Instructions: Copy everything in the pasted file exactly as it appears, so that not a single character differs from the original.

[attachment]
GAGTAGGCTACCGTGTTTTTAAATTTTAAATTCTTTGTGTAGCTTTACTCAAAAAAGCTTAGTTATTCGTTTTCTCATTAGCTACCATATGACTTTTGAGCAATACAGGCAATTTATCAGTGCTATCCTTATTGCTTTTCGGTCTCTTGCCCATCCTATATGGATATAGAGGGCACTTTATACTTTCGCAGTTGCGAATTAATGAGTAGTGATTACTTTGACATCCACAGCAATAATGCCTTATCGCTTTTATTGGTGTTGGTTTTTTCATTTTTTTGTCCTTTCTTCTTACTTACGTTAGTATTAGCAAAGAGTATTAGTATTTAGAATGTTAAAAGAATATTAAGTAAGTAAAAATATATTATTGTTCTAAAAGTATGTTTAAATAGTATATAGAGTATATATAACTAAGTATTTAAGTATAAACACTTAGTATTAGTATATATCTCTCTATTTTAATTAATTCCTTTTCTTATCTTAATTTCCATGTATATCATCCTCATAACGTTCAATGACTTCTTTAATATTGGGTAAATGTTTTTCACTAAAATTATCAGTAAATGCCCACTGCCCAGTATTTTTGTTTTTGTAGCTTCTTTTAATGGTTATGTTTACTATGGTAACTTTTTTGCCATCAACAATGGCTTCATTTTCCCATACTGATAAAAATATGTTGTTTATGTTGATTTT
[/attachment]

GAGTAGGCTACCGTGTTTTTAAATTTTAAATTCTTTGTGTAGCTTTACTCAAAAAAGCTTAGTTATTCGTTTTCTCATTAGCTACCATATGACTTTTGAGCAATACAGGCAATTTATCAGTGCTATCCTTATTGCTTTTCGGTCTCTTGCCCATCCTATATGGATATAGAGGGCACTTTATACTTTCGCAGTTGCGAATTAATGAGTAGTGATTACTTTGACATCCACAGCAATAATGCCTTATCGCTTTTATTGGTGTTGGTTTTTTCATTTTTTTGTCCTTTCTTCTTACTTACGTTAGTATTAGCAAAGAGTATTAGTATTTAGAATGTTAAAAGAATATTAAGTAAGTAAAAATATATTATTGTTCTAAAAGTATGTTTAAATAGTATATAGAGTATATATAACTAAGTATTTAAGTATAAACACTTAGTATTAGTATATATCTCTCTATTTTAATTAATTCCTTTTCTTATCTTAATTTCCATGTATATCATCCTCATAACGTTCAATGACTTCTTTAATATTGGGTAAATGTTTTTCACTAAAATTATCAGTAAATGCCCACTGCCCAGTATTTTTGTTTTTGTAGCTTCTTTTAATGGTTATGTTTACTATGGTAACTTTTTTGCCATCAACAATGGCTTCATTTTCCCATACTGATAAAAATATGTTGTTTATGTTGATTTT